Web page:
Agronomy Updates

Is Replant Necessary?

Much of the region has received significant rainfall in the last week, and judging by the questions we’ve received, several of you were wondering how to manage planting before a predicted rain event. Now that planting is further along for many, some of those fields have seedlings emerged or germinating seeds and may now have…

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Determine The Reason For Late Emergence

We’ve all gotten rain and now we’re facing a week of cooler temperatures. These are good conditions for corn to be delayed in emergence and good reasons to scout recently planted fields.   Chilling injury and ponding Chilling injury can occur when seeds take on cold water and/or seedlings are subjected to prolonged cold temperatures….

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Planting Into Cool Fields

Planters are rolling. Even now in late April, soil temperatures are still in the process of warming up and we continue to see April showers. We’re getting questions on when to stop the planter before a predicted rain or temperature drop. At the end of the day, you’re the farmer and it’s your decision, but…

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Trap Counts Are High

We have stressed the importance of keeping accurate field records in many of our previous newsletter issues. We are now encouraging growers to take note of fields with broadleaf weeds, cover crops, or other growth due to insect pheromone traps indicating heavy migration of true armyworm and black cutworm moths into the Midwest. Migrating black…

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Check Your Soil Temperatures

Planting is on the minds of everyone we’ve talked to recently. As you gear up for planting, keep in mind that getting the crop in too early can lead to replant or problems during the growing season.  Soil temperature Corn germination and emergence takes approximately five to seven days if planted in soil 50F or…

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Tips For A Successful Spring Burndown

A successful burndown is key in having a clean slate for planting in no-till fields. We asked Tom Begg, Dow AgroSciences crop protection representative in Ohio, to share his suggestions on an effective spring burndown. “Marestail is a key weed that must be addressed in soybean burndowm programs,” Begg says. “Sixty percent of marestail germinate…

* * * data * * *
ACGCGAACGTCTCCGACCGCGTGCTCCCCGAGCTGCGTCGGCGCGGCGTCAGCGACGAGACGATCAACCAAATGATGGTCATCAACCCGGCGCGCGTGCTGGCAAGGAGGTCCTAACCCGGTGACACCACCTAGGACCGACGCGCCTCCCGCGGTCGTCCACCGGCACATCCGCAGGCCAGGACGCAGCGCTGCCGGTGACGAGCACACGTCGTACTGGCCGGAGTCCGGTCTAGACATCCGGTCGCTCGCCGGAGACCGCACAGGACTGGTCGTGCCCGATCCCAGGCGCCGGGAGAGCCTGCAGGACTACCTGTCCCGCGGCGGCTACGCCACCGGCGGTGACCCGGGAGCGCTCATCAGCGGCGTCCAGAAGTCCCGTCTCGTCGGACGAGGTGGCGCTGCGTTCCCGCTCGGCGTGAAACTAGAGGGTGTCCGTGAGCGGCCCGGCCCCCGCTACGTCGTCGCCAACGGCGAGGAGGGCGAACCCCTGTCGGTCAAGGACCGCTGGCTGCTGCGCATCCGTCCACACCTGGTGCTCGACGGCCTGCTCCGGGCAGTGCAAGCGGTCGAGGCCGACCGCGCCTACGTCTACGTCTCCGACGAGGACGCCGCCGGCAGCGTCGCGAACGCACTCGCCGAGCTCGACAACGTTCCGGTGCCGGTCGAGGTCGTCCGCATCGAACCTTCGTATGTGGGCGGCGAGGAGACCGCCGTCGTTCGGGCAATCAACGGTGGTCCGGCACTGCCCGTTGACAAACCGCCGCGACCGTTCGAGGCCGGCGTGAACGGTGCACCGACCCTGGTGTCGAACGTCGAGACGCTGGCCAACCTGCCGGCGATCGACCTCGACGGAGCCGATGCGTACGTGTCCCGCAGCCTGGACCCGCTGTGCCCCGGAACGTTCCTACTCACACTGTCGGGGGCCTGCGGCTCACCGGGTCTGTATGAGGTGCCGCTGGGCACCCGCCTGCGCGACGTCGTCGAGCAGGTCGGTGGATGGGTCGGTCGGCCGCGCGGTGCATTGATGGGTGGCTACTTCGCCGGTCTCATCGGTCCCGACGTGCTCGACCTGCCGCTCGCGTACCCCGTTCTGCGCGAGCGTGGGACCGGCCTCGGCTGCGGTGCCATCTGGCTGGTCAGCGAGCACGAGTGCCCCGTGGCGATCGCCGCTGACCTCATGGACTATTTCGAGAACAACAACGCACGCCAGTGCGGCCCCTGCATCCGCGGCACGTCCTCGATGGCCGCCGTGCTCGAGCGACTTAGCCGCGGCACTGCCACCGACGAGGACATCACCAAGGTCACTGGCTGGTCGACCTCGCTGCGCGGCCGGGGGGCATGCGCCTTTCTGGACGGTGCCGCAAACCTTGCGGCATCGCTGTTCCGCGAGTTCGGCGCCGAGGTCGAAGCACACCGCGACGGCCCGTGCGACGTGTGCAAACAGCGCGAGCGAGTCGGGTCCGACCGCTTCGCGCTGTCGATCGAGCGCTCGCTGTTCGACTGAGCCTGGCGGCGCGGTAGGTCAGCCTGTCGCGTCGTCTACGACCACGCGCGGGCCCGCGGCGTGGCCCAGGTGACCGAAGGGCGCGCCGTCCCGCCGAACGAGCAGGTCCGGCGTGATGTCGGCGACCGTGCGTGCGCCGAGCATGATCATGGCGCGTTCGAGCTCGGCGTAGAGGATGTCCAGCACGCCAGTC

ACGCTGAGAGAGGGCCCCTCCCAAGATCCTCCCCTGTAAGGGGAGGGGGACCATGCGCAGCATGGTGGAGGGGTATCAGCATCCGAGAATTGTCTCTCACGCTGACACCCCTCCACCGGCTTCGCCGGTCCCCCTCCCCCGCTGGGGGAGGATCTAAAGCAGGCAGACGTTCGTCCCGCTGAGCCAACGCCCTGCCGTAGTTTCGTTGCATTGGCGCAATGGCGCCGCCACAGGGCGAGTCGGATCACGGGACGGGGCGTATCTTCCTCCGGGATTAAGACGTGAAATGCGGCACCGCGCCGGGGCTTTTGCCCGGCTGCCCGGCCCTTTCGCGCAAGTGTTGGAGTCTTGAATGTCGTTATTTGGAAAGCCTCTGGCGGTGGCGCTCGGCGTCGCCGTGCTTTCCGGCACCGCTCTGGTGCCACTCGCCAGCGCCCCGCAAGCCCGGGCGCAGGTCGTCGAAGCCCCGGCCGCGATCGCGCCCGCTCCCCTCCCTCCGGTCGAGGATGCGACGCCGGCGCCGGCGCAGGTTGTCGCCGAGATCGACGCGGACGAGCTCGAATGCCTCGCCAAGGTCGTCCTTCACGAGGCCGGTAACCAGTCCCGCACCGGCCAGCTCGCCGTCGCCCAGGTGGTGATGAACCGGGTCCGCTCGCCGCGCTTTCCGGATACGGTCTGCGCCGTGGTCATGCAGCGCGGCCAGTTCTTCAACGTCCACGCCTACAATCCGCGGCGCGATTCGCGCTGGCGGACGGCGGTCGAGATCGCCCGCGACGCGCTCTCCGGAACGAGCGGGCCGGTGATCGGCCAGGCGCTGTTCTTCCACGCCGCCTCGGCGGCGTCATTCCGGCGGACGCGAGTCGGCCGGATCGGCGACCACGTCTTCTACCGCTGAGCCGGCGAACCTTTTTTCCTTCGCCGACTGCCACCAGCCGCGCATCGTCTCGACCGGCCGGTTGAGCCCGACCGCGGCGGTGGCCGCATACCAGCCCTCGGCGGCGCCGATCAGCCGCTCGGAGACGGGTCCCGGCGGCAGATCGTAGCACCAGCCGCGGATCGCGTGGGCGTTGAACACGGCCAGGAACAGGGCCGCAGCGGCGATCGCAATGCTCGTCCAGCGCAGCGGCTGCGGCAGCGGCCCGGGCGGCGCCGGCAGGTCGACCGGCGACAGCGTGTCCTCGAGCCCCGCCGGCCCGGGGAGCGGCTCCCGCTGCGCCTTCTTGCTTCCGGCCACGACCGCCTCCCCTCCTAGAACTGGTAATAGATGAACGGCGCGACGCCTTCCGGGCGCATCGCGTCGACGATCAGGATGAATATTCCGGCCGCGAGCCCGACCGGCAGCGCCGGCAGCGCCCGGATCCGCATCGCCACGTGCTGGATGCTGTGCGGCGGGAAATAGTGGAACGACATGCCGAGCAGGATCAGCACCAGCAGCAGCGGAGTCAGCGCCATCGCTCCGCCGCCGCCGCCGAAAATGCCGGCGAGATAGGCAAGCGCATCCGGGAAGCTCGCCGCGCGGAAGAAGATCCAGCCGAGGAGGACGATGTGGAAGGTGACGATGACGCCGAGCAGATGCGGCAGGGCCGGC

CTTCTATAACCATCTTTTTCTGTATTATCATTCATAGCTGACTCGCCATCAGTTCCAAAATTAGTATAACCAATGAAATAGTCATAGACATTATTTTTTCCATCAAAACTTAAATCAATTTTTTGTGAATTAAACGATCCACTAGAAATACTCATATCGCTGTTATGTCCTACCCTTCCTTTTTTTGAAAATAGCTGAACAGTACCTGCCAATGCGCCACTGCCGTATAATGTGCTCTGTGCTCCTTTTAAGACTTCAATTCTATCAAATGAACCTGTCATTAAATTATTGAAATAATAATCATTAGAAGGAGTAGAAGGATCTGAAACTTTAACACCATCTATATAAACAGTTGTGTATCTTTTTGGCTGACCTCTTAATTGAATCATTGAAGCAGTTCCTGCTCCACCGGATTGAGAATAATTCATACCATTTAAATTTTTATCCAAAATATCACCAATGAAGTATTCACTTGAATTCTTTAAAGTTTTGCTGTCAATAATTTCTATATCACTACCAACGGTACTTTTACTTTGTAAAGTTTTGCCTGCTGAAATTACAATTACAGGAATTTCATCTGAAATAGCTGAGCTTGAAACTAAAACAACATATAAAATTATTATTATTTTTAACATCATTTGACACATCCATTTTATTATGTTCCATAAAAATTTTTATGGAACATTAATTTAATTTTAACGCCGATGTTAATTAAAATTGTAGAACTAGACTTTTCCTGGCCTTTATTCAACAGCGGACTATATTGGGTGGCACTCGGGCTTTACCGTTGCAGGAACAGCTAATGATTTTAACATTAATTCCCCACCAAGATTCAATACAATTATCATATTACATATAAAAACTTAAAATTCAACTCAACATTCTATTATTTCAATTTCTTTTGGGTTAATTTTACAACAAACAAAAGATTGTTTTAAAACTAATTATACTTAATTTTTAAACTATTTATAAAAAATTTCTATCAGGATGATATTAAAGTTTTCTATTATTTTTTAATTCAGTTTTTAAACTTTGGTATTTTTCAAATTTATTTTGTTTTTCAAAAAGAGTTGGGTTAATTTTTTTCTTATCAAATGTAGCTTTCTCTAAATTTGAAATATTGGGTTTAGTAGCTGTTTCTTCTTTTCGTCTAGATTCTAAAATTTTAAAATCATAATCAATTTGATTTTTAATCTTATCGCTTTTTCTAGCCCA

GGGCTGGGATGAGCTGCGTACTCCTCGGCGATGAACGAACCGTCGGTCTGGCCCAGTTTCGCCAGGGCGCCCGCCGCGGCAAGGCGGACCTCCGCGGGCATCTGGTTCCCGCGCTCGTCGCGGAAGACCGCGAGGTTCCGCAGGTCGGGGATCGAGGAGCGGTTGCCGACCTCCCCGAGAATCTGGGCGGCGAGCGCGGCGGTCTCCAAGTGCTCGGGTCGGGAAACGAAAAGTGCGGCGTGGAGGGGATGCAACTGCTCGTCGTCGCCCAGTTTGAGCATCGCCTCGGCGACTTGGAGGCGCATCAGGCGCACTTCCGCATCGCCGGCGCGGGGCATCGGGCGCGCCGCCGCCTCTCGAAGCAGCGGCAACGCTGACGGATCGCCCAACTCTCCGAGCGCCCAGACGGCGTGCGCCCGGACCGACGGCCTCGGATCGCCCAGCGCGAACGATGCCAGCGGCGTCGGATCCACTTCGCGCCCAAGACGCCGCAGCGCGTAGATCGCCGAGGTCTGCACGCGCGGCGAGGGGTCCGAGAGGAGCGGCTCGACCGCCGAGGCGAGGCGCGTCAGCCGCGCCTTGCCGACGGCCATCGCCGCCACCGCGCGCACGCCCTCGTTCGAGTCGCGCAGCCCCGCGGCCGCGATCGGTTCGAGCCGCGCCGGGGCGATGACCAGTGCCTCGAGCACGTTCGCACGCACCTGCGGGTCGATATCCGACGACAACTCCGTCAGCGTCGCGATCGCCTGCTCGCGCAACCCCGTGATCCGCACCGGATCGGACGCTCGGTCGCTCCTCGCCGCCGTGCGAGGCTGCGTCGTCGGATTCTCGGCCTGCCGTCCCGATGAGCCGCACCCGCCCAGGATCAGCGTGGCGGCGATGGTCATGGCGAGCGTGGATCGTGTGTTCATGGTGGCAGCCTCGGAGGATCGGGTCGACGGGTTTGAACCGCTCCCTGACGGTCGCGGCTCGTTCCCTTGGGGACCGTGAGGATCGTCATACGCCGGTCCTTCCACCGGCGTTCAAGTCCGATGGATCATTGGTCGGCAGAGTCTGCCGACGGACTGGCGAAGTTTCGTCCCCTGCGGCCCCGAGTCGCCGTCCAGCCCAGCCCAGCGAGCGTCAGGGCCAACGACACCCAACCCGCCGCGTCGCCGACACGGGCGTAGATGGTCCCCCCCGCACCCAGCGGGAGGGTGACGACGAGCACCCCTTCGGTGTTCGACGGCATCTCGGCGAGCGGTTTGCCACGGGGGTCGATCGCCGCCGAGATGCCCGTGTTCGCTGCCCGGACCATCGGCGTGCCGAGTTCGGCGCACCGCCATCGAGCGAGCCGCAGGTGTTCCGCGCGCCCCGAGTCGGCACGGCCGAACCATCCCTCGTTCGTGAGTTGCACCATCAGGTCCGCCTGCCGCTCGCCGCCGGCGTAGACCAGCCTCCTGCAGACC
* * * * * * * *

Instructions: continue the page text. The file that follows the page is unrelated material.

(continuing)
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Spring Is Coming, Wheat Is Here

It’s early March and planting is no longer a far-off thought. It’s coming up. As we head out and meet with growers, two things seem to be top of mind: nitrogen (N) application on wheat and insect overwintering. N application on wheat is best done with a split application or applied one time at Feekes…

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Soybean Harvest Notes

As harvest continues, we’re noticing green stem and purple seed stain in soybeans. These can result in a reduced number of pods and yield reductions. Green Stem Syndrome is a disorder in which stems stay green after pods and seeds reach maturity. Although the exact cause is unknown, symptoms have been associated with insect feeding,…

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Fall Burndown Recommendations

As weather continues to cooperate this harvest season, it looks like Mother Nature will allow us to get some additional work in this fall. No-till farmers should consider fall herbicide applications, especially if you have problems with marestail. In most cases, a properly timed burndown application from mid-October to mid-November will control the weeds that…

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Stalk Lodging

As we continue through harvest, we’re seeing stalk lodging, which is the breakage of the stalk below the ear. Severely lodged corn leads to increased harvest losses, harvest time, drying cost and may result in volunteer corn the following year.  With the amount of stalk rots we’ve been seeing over the past month, it’s not…

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